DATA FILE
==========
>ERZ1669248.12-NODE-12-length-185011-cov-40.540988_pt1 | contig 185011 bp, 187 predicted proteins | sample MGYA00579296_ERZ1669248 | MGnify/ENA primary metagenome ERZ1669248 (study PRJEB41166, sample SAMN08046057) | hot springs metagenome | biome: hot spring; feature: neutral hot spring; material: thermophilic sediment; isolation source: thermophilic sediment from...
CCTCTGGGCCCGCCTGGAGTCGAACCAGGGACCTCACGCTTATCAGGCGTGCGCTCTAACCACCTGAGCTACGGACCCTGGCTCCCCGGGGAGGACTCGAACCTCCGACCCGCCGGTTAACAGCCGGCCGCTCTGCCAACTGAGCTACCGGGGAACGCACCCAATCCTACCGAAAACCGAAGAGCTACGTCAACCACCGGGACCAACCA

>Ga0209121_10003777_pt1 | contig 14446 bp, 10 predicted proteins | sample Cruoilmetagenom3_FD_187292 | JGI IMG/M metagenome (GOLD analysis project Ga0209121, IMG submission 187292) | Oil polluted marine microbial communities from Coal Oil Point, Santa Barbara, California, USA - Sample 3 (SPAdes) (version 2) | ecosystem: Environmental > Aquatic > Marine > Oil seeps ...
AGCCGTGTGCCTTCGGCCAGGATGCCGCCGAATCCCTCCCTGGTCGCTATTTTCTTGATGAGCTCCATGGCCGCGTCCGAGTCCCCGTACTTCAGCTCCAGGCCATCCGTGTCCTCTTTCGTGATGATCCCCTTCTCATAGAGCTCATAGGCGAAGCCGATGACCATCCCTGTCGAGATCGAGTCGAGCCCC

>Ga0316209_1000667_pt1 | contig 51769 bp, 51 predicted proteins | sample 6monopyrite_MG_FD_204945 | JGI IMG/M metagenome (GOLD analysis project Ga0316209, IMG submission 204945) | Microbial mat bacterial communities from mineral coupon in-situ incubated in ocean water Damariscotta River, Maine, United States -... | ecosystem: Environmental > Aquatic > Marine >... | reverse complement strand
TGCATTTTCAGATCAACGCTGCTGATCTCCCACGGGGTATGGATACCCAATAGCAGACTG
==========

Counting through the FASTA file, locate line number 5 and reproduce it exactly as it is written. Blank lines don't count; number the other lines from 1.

>Ga0316209_1000667_pt1 | contig 51769 bp, 51 predicted proteins | sample 6monopyrite_MG_FD_204945 | JGI IMG/M metagenome (GOLD analysis project Ga0316209, IMG submission 204945) | Microbial mat bacterial communities from mineral coupon in-situ incubated in ocean water Damariscotta River, Maine, United States -... | ecosystem: Environmental > Aquatic > Marine >... | reverse complement strand